Guide to Dispersed Camping in CanadaSeptember 4, 2019 Guide to Dispersed Camping in Canada
By Kilee LeBlanc
Finding an available campsite in British Columbia or Alberta in the summer can sometimes prove difficult, especially if it’s close to a major city centre or tourist hot spot. Camping is incredibly popular with Canadians looking to get out of the hustle and bustle of the city and into nature to spend time with friends and family. Some sites book up months and even years in advance, so naturally, looking for an alternative to your standard campground is a desirable option.
What are these alternative options? For starters, about 89% of Canada is designated as “Crown Land” which is available to Canadians for public use. Not all Crown Land is created equal, however, as finding an area suitable for camping varies between the provinces and territories. It is also quite difficult to understand and navigate the waters of Crown Land but with the amount of Crown Land available it’s definitely worth looking into.
Focusing solely on the provinces of British Columbia and Alberta where Escape Campervan’s depots are located, here are some options for legal dispersed camping.
What about dispersed camping in the US?
Visit Escape’s Dispersed Camping 101 guide which has all the info you need to find legal dispersed camping in the US, as well as how to do it sustainably. Escape also has a guide to dispersed camping on the East Coast US, which can be a bit more difficult to find than on the West Coast.
Dispersed Camping in British Columbia
British Columbia has an abundance of Recreation Sites on Crown Land that function like traditional campgrounds but with fewer amenities. Many of the rec sites can be accessed by a vehicle but some may require a hike in to reach them. Some are quite rustic but others may offer an outhouse (toilet paper not guaranteed), a fire ring, or a picnic table at your site.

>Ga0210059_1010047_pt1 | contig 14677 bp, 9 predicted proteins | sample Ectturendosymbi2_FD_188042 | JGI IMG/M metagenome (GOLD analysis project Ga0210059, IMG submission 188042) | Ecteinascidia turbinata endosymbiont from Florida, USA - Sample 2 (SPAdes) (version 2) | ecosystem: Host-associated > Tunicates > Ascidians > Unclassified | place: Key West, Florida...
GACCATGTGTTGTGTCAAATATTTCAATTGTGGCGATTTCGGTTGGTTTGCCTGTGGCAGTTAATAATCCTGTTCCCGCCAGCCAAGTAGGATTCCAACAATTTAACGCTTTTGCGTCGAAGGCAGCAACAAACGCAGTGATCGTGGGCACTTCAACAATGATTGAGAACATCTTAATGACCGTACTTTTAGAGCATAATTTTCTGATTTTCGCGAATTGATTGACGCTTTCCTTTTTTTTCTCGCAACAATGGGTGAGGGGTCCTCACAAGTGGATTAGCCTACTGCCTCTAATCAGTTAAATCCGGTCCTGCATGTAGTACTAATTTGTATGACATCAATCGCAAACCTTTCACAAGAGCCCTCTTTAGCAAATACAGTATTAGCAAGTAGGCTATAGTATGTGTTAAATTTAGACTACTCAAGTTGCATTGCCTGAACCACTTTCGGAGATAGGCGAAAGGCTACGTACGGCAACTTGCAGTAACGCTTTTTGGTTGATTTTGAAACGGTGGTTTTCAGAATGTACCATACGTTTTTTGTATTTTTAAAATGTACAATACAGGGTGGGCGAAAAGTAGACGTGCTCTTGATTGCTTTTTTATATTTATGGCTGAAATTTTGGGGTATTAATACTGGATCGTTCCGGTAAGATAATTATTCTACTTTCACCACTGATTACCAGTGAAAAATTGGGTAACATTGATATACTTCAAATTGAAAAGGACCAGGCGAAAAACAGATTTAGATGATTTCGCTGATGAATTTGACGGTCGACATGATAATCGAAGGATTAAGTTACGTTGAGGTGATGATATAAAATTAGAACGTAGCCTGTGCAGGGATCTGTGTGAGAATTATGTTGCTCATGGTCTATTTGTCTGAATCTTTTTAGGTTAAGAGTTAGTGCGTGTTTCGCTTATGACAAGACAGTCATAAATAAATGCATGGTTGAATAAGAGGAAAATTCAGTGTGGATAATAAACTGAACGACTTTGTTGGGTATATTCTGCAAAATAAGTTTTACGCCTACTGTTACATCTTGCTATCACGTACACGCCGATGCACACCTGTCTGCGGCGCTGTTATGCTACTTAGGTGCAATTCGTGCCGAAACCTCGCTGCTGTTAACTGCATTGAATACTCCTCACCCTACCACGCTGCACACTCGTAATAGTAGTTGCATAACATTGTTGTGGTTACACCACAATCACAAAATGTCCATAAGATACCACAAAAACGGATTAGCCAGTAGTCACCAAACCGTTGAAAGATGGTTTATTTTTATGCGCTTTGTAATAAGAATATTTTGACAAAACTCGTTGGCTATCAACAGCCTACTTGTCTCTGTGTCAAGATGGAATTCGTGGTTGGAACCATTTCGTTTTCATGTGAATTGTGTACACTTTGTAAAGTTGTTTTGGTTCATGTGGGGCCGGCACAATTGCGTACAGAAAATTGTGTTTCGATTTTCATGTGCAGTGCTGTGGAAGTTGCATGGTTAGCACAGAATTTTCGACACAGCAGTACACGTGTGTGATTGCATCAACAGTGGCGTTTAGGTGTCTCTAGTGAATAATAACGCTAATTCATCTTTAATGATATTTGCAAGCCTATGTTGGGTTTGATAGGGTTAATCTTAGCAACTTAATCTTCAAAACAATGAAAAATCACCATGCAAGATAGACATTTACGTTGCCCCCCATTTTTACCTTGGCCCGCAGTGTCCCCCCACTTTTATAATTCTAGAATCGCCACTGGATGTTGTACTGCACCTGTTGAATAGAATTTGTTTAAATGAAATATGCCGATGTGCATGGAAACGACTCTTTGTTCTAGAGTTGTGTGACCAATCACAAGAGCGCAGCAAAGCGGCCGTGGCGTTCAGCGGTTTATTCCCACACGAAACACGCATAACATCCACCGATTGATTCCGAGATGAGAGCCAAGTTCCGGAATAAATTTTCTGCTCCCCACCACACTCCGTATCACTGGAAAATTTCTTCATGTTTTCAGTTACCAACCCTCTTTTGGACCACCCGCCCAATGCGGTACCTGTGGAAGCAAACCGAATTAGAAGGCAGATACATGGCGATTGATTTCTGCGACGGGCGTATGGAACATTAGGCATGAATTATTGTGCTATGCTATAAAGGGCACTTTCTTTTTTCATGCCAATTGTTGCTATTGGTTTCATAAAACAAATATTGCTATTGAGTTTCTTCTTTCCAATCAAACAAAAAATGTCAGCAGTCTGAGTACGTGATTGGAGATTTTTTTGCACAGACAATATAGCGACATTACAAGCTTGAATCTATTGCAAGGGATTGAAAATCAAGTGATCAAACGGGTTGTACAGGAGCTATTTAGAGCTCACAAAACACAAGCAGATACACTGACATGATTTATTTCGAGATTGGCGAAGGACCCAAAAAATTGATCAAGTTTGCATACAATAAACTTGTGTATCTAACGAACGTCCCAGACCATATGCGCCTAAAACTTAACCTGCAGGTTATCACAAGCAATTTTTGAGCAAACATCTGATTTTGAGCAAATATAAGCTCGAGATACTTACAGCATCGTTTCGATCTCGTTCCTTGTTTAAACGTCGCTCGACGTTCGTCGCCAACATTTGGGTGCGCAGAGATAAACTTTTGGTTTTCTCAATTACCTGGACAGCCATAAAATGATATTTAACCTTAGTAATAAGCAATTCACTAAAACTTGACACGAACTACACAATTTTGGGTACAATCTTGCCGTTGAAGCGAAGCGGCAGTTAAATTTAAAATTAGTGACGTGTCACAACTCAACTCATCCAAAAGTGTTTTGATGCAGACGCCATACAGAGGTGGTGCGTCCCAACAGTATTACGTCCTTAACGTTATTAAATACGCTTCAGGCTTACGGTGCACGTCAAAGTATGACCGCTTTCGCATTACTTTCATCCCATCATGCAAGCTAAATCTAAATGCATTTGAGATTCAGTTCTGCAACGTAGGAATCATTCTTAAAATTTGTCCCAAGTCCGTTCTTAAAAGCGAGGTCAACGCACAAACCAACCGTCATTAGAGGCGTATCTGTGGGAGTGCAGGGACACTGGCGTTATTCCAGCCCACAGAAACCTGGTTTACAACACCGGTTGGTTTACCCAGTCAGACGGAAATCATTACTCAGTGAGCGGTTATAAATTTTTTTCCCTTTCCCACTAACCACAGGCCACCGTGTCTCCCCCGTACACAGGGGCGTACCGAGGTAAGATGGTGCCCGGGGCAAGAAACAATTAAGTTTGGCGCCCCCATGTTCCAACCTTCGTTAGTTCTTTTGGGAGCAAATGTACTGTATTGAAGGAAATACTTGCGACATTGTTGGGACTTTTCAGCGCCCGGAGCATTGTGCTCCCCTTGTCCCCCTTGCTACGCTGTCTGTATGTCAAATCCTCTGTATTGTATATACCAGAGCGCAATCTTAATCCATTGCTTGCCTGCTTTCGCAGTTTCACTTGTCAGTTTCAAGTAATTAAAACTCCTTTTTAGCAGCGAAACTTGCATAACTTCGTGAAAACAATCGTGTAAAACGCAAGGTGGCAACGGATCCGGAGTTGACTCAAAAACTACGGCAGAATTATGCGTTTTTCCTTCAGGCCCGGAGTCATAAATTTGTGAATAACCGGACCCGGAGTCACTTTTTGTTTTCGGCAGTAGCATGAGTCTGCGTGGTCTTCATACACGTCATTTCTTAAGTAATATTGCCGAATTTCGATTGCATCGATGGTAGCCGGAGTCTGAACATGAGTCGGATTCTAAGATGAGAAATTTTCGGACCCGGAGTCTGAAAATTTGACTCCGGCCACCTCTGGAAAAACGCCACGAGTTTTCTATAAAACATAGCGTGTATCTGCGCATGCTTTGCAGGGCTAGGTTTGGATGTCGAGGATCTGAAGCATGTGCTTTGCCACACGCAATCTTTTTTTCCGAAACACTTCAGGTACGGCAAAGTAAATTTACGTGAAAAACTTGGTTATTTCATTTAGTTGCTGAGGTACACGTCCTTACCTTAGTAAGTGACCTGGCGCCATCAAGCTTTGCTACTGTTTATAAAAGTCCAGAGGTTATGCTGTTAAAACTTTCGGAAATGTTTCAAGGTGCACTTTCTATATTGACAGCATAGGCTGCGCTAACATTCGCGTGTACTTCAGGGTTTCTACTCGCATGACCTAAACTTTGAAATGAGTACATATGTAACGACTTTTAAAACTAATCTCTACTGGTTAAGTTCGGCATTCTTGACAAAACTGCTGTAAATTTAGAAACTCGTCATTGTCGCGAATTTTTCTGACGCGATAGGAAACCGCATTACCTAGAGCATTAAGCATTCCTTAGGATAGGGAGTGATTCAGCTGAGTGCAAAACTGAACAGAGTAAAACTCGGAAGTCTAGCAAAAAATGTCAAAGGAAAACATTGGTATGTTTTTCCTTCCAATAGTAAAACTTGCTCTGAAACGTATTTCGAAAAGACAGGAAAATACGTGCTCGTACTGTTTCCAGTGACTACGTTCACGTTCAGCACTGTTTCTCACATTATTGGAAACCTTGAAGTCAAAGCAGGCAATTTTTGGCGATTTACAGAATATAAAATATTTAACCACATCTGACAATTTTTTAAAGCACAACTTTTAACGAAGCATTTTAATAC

Upon entering a rec site, be sure to read the board and rules (if posted) as some sites are manned by site hosts whereas some have a dropbox for payment. Fees are very nominal in rec sites (if any) making them an excellent option for travellers looking to get off the beaten path with the comfort of knowing you’re not trespassing on private property or camping illegally.
Where to find recreation sites in BC
- Backroads Mapbooks can be bought online or in-store (can often be found at gas stations) and is the country’s most trusted resource for outdoor adventures. There’s nothing like having a physical copy in your campervan at all times should technology fail! They also have an online paid app if you prefer to have something on your phone.
- Recreation Sites and Trails BC is the official government website for Recreation Sites in BC. It displays recreation sites and recreation trails for your camping and hiking needs.
Dispersed Camping in Alberta
Nearly all of Alberta’s western border consists of national and provincial parks – Jasper National Park, Banff National Park, Peter Lougheed Provincial Park, and Waterton Lakes National Park. Crossing the border into British Columbia also is covered in provincial parks – Mount Robson, Yoho, Kootenay, and Height of the Rockies Provincial Parks. This leaves little room for dispersed camping in these areas, as there are many designated campgrounds to choose from and freedom camping is frowned upon.